Implementation of a Statewide Program to Promote Safe Sleep, Breastfeeding and Tobacco Cessation to High Risk Pregnant Women
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Infant mortality remains a problem in the United States with sleep-related deaths accounting for a significant portion. Known risk reduction strategies include breastfeeding, avoiding tobacco use and following the American Academy of Pediatrics’ safe sleep guidelines. The purpose of this project was to evaluate outcomes of Safe Sleep Instructor-led community baby showers, which included safe sleep promotion, breastfeeding promotion and tobacco cessation education. Certified Safe Sleep Instructors (n = 35) were trained on how to plan and host a Community Baby Shower to provide education to pregnant women of low socioeconomic status or with high risk of infant mortality. Eighteen Community Baby Showers were held across two urban and eight rural counties in Kansas. Surveys were administered pre- and post-event to assess participant knowledge, confidence and intentions to follow through with planned action related to safe sleep, breastfeeding and reducing tobacco risk. Matched data were summarized and evaluated for differences using McNemar’s and Wilcoxon Signed Rank tests. Significant increases were observed in Baby Shower participants’ (n = 845) reported plans to follow the AAP Safe Sleep guidelines (all p < 0.001), likelihood to breastfeed (p < 0.001), confidence in ability to breastfeed for more than 6 months (p < 0.001), knowledge of local breastfeeding support resources (p < 0.001), knowledge of ways to avoid second-hand smoke exposure (p < 0.001) and knowledge of local tobacco cessation services (p = 0.004). Based on the result of the pre- and post-event surveys, certified Safe Sleep Instructors were able to plan and host successful events to increase knowledge and confidence related to risk reduction strategies to reduce sleep-related infant deaths.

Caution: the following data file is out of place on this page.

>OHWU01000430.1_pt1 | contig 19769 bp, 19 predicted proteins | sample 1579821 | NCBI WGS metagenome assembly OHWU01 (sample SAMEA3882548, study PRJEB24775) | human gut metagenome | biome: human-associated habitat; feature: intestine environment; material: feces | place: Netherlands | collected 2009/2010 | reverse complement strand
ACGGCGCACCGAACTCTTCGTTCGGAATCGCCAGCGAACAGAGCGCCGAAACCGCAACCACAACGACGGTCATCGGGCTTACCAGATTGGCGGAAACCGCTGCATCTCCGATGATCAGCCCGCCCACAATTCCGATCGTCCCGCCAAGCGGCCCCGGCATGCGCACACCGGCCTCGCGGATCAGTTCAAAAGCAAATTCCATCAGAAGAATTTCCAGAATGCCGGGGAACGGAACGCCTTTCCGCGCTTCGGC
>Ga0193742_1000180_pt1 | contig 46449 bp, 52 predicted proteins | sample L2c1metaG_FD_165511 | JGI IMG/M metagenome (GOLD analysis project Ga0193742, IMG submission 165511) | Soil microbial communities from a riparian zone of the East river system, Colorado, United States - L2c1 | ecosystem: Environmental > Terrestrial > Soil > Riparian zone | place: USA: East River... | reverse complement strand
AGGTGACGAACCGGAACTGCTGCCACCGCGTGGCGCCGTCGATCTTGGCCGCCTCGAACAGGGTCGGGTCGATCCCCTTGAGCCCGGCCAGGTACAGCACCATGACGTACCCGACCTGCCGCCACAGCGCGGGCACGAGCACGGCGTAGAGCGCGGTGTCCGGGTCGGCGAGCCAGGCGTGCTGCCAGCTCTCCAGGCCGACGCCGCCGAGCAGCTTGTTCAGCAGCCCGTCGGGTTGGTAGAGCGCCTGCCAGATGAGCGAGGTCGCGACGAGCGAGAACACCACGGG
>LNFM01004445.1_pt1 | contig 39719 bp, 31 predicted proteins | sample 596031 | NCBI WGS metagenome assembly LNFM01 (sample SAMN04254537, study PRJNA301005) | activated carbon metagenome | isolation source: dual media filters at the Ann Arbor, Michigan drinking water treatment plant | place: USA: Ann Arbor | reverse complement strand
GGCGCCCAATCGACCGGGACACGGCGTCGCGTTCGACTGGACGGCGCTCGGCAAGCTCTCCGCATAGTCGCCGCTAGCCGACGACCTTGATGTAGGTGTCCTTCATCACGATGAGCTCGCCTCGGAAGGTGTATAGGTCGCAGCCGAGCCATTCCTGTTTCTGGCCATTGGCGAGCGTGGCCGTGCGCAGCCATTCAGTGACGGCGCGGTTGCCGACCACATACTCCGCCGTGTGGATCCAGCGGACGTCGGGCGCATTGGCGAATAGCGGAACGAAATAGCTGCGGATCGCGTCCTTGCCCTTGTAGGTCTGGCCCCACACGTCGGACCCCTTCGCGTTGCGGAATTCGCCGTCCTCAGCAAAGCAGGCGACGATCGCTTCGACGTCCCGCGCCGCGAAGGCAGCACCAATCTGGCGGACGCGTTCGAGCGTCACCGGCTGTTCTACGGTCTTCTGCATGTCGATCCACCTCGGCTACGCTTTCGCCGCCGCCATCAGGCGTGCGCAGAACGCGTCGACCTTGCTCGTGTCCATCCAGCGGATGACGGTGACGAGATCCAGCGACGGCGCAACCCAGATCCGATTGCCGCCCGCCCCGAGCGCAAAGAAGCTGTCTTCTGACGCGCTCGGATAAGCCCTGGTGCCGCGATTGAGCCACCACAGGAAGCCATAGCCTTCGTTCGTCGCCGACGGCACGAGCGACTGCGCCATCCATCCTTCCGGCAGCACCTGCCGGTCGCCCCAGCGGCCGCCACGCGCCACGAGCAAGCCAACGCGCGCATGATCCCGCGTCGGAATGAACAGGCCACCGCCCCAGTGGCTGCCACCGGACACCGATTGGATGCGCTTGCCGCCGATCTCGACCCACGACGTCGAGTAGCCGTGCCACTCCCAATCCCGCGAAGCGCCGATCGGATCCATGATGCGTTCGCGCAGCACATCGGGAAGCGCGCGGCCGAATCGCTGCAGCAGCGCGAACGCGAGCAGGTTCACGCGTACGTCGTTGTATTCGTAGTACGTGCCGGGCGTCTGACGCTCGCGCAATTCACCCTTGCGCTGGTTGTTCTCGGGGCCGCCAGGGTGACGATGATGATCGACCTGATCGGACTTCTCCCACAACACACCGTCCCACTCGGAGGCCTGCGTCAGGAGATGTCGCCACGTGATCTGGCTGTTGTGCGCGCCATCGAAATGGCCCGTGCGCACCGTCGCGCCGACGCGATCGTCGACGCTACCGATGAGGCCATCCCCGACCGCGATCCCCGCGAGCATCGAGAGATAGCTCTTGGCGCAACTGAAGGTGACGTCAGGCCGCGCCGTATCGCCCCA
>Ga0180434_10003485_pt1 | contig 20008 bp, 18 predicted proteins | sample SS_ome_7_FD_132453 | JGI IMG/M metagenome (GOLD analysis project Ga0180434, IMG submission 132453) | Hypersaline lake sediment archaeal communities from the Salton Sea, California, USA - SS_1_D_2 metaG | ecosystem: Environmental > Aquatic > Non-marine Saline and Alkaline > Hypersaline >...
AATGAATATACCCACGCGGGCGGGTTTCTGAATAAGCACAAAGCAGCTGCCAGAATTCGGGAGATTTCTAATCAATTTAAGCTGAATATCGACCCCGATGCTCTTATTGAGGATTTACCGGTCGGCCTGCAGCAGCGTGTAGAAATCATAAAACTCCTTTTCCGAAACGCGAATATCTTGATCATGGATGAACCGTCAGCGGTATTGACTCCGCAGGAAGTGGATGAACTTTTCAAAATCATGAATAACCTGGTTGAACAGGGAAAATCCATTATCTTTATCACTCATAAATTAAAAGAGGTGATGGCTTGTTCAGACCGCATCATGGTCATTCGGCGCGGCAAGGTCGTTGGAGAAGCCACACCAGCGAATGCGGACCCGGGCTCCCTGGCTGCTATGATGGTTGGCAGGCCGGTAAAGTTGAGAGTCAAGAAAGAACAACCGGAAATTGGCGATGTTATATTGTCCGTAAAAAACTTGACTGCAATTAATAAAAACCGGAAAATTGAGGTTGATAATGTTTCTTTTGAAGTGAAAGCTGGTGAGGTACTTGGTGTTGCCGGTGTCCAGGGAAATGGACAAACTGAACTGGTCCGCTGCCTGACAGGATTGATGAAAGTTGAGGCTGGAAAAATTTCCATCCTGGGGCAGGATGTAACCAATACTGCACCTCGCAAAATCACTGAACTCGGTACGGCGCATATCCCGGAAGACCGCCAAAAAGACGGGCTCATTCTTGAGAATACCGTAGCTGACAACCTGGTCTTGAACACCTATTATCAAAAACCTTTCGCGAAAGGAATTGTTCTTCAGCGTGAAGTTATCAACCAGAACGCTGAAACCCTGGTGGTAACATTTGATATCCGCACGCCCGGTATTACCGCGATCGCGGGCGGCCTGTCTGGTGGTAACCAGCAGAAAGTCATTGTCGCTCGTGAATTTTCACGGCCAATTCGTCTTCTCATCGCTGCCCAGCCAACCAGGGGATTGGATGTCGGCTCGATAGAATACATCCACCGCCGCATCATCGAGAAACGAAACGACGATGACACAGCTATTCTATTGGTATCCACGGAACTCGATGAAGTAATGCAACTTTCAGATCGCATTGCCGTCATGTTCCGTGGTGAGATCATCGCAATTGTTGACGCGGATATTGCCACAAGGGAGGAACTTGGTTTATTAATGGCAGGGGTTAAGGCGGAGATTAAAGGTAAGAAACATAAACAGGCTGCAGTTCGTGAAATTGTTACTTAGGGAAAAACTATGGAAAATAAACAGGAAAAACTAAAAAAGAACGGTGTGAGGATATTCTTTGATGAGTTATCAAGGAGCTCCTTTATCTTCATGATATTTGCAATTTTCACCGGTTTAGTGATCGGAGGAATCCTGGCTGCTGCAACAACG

KeywordsSafe sleep Breastfeeding Tobacco cessation Infant mortality SIDS
This project is supported in part by the Kansas Department of Health and Environment’s Bureau of Family Health Maternal and Child Health Services Block Grant #B04MC30614 funded by the Health Resources and Services Administration (HRSA) of the U.S. Department of Health and Human Services (HHS). This information or content and conclusions are those of the author and should not be construed as the official position or policy of, nor should any endorsements be inferred by HRSA, HHS or the U.S. Government.
Compliance with Ethical Standards
Conflict of interest
The authors declare that they have no conflict of interest.
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